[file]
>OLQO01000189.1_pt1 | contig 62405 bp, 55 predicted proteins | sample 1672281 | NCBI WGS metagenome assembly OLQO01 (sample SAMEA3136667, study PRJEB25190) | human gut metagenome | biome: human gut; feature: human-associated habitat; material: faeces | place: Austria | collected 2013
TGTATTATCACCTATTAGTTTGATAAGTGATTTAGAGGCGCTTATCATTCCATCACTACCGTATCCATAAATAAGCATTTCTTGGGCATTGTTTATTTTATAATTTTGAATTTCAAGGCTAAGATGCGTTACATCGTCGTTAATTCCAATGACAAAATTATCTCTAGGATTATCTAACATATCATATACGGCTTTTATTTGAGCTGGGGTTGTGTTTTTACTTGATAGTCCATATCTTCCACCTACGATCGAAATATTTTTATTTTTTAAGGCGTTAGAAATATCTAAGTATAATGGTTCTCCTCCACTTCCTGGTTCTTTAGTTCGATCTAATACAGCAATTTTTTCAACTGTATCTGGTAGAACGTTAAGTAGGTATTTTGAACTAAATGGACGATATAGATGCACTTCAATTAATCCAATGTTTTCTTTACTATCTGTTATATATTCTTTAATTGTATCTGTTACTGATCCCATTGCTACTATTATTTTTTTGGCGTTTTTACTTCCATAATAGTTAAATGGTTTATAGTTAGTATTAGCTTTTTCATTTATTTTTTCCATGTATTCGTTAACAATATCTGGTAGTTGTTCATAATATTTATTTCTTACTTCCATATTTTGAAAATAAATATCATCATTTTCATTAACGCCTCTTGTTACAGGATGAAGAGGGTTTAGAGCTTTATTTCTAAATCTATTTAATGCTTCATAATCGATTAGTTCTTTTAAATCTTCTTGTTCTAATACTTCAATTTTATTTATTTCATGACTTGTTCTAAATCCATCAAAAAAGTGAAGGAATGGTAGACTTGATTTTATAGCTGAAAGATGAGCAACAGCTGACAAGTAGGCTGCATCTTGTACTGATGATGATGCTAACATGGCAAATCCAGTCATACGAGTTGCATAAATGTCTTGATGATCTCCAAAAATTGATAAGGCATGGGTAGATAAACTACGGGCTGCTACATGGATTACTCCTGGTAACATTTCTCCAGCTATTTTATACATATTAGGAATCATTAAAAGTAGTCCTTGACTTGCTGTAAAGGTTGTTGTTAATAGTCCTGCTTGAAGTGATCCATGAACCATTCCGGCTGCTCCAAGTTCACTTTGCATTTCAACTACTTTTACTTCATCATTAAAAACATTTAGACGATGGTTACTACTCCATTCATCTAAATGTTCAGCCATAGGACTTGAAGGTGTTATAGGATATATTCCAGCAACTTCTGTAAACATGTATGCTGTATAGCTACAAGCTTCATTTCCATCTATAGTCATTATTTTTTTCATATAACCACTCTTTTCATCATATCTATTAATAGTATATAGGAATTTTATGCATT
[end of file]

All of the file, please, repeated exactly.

>OLQO01000189.1_pt1 | contig 62405 bp, 55 predicted proteins | sample 1672281 | NCBI WGS metagenome assembly OLQO01 (sample SAMEA3136667, study PRJEB25190) | human gut metagenome | biome: human gut; feature: human-associated habitat; material: faeces | place: Austria | collected 2013
TGTATTATCACCTATTAGTTTGATAAGTGATTTAGAGGCGCTTATCATTCCATCACTACCGTATCCATAAATAAGCATTTCTTGGGCATTGTTTATTTTATAATTTTGAATTTCAAGGCTAAGATGCGTTACATCGTCGTTAATTCCAATGACAAAATTATCTCTAGGATTATCTAACATATCATATACGGCTTTTATTTGAGCTGGGGTTGTGTTTTTACTTGATAGTCCATATCTTCCACCTACGATCGAAATATTTTTATTTTTTAAGGCGTTAGAAATATCTAAGTATAATGGTTCTCCTCCACTTCCTGGTTCTTTAGTTCGATCTAATACAGCAATTTTTTCAACTGTATCTGGTAGAACGTTAAGTAGGTATTTTGAACTAAATGGACGATATAGATGCACTTCAATTAATCCAATGTTTTCTTTACTATCTGTTATATATTCTTTAATTGTATCTGTTACTGATCCCATTGCTACTATTATTTTTTTGGCGTTTTTACTTCCATAATAGTTAAATGGTTTATAGTTAGTATTAGCTTTTTCATTTATTTTTTCCATGTATTCGTTAACAATATCTGGTAGTTGTTCATAATATTTATTTCTTACTTCCATATTTTGAAAATAAATATCATCATTTTCATTAACGCCTCTTGTTACAGGATGAAGAGGGTTTAGAGCTTTATTTCTAAATCTATTTAATGCTTCATAATCGATTAGTTCTTTTAAATCTTCTTGTTCTAATACTTCAATTTTATTTATTTCATGACTTGTTCTAAATCCATCAAAAAAGTGAAGGAATGGTAGACTTGATTTTATAGCTGAAAGATGAGCAACAGCTGACAAGTAGGCTGCATCTTGTACTGATGATGATGCTAACATGGCAAATCCAGTCATACGAGTTGCATAAATGTCTTGATGATCTCCAAAAATTGATAAGGCATGGGTAGATAAACTACGGGCTGCTACATGGATTACTCCTGGTAACATTTCTCCAGCTATTTTATACATATTAGGAATCATTAAAAGTAGTCCTTGACTTGCTGTAAAGGTTGTTGTTAATAGTCCTGCTTGAAGTGATCCATGAACCATTCCGGCTGCTCCAAGTTCACTTTGCATTTCAACTACTTTTACTTCATCATTAAAAACATTTAGACGATGGTTACTACTCCATTCATCTAAATGTTCAGCCATAGGACTTGAAGGTGTTATAGGATATATTCCAGCAACTTCTGTAAACATGTATGCTGTATAGCTACAAGCTTCATTTCCATCTATAGTCATTATTTTTTTCATATAACCACTCTTTTCATCATATCTATTAATAGTATATAGGAATTTTATGCATT